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Briem’s notes on type design: The diagonal

Assembly work

With a few exceptions, we can use the same diagonal everywhere. A few characters, such as the numeral 4 and the letter z, will look awkward with a standard shape. They need, and will get, slants of their own.

The diagonal of the letter n is a straight line, and starts at the stem.

The slant is spans two horizonals in height for each stem width. (That’s easier to remember than 33.49518°, and gives the same result.) For the n-diagonal, use the lower of the two rectangles.

A slight adjustment is still necessary. The sharp corner of the diagonal shouldn’t be a single point. This can cause obscure problems later. Give it two instead, one right above the other, as this enlargement shows.

With a diagonal defined, and the curve already taken care of, the letter n practically assembles itself.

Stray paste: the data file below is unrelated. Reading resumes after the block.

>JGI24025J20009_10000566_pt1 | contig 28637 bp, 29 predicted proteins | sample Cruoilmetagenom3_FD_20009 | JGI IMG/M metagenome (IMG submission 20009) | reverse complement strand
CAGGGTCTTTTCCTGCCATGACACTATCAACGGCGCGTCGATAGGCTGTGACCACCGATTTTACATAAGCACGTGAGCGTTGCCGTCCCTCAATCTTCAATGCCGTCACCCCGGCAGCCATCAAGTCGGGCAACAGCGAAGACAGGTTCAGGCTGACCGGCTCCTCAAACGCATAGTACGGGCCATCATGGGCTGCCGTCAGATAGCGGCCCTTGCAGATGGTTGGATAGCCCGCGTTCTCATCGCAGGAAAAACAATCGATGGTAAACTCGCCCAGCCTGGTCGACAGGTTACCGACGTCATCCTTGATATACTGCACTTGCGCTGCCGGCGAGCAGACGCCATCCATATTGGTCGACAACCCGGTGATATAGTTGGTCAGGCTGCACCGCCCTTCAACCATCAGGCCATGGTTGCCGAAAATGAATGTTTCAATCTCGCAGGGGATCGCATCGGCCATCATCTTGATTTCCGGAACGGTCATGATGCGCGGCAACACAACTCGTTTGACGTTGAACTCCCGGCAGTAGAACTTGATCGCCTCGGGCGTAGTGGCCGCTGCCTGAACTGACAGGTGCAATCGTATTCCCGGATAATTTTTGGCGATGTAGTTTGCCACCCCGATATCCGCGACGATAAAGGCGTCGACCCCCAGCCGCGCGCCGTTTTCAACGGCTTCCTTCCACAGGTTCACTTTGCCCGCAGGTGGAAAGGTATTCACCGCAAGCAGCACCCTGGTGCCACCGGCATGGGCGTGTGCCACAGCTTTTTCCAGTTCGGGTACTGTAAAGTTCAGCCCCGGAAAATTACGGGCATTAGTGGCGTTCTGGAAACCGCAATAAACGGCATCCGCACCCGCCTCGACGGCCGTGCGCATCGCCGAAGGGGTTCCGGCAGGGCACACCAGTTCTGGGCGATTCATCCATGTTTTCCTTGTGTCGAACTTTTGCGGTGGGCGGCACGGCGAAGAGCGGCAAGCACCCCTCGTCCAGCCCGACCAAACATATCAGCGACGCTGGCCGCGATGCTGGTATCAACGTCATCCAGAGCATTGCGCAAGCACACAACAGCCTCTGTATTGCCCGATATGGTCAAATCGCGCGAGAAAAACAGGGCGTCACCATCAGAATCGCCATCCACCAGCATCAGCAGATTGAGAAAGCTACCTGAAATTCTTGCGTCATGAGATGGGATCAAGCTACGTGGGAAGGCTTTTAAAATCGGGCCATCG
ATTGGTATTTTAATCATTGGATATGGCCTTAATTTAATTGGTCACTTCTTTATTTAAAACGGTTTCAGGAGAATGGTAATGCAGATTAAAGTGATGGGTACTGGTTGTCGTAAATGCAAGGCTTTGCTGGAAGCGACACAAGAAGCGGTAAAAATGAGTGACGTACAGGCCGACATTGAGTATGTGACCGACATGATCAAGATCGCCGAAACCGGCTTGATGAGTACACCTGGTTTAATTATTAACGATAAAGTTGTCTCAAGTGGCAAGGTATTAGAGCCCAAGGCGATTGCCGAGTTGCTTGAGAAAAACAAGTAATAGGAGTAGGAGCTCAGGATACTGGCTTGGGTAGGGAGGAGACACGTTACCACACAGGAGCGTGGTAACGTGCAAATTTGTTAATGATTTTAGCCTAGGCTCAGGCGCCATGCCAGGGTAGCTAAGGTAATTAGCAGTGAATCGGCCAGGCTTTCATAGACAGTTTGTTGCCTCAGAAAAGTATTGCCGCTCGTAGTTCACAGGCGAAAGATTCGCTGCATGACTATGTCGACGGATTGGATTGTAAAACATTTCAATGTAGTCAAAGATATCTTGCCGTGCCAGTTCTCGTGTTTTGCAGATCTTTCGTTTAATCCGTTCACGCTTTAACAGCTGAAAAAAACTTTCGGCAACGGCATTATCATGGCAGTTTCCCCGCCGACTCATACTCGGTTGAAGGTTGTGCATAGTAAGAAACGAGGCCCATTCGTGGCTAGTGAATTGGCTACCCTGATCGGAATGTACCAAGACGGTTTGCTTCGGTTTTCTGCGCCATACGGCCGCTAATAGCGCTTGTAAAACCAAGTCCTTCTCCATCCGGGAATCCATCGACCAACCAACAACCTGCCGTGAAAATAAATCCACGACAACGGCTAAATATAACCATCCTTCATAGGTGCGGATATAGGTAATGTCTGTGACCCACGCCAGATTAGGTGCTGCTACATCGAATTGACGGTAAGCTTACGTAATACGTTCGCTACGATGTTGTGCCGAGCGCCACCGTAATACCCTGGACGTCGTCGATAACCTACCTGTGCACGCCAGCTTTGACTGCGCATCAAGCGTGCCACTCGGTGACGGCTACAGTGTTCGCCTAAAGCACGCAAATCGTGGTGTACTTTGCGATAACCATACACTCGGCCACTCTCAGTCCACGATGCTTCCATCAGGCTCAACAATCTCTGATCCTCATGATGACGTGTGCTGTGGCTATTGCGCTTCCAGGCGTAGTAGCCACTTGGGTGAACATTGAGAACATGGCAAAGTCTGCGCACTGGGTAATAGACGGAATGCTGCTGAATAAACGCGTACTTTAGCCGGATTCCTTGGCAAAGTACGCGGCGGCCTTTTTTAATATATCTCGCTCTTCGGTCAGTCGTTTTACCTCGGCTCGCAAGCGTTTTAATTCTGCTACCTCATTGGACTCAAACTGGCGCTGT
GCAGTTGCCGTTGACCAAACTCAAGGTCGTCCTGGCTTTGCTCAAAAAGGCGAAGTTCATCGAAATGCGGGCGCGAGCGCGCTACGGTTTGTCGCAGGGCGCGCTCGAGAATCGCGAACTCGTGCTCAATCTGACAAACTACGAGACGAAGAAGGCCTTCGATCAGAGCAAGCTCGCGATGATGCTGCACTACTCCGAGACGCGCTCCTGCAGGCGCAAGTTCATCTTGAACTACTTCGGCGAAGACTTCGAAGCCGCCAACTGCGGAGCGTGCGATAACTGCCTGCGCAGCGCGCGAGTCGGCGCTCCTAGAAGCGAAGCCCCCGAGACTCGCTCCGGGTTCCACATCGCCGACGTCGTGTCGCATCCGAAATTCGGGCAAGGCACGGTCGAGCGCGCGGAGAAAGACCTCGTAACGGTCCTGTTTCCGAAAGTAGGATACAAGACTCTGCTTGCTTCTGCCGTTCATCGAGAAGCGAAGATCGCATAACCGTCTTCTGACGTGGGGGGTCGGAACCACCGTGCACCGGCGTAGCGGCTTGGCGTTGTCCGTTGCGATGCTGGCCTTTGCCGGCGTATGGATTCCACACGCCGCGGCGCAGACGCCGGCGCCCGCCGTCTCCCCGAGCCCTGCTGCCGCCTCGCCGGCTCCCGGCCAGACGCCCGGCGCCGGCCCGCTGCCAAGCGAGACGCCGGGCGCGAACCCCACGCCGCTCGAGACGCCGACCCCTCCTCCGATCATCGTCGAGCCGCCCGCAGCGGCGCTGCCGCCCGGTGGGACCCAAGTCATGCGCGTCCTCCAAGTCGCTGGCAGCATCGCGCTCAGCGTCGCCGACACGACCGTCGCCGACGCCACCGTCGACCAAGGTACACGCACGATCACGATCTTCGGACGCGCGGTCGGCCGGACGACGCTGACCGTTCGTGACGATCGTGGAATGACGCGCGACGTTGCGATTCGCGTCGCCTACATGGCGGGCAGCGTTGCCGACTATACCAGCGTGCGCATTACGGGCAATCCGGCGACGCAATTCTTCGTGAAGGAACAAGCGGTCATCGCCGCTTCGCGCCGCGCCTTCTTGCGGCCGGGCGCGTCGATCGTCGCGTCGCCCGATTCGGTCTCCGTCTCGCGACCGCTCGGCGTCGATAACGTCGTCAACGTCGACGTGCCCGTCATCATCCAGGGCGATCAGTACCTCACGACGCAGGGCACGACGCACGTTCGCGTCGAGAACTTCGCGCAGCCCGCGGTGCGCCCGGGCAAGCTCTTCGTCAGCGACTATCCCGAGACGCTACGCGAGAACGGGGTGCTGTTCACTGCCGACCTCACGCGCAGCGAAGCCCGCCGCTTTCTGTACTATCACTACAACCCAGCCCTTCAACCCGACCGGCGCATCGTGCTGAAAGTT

Once the letter n exists, the letters h m u y r are not much of a hurdle. Experiments will decide the length of the horizontals of the letter y and r. And the letter r will also look better with some vertical thickening. You had better test how much is right.

Simple copy and paste will take care of the letters b p d q g. Not many decisions are necessary. The descender of the letter g is the same as on the letter y.

The letter a is ordinary assembly work. You cut the vertical at the same height as in the letters c e s. The result is slightly top-heavy, as you may have noticed. We’ll adjust it later.

The letters k v w x z are exceptions. We’ll come to them later as well.

Notes on type design. Copyright © 1998, 2001, 2022 Gunnlaugur SE Briem. All rights reserved. Republished with permission in 2022 by Fontlab Ltd.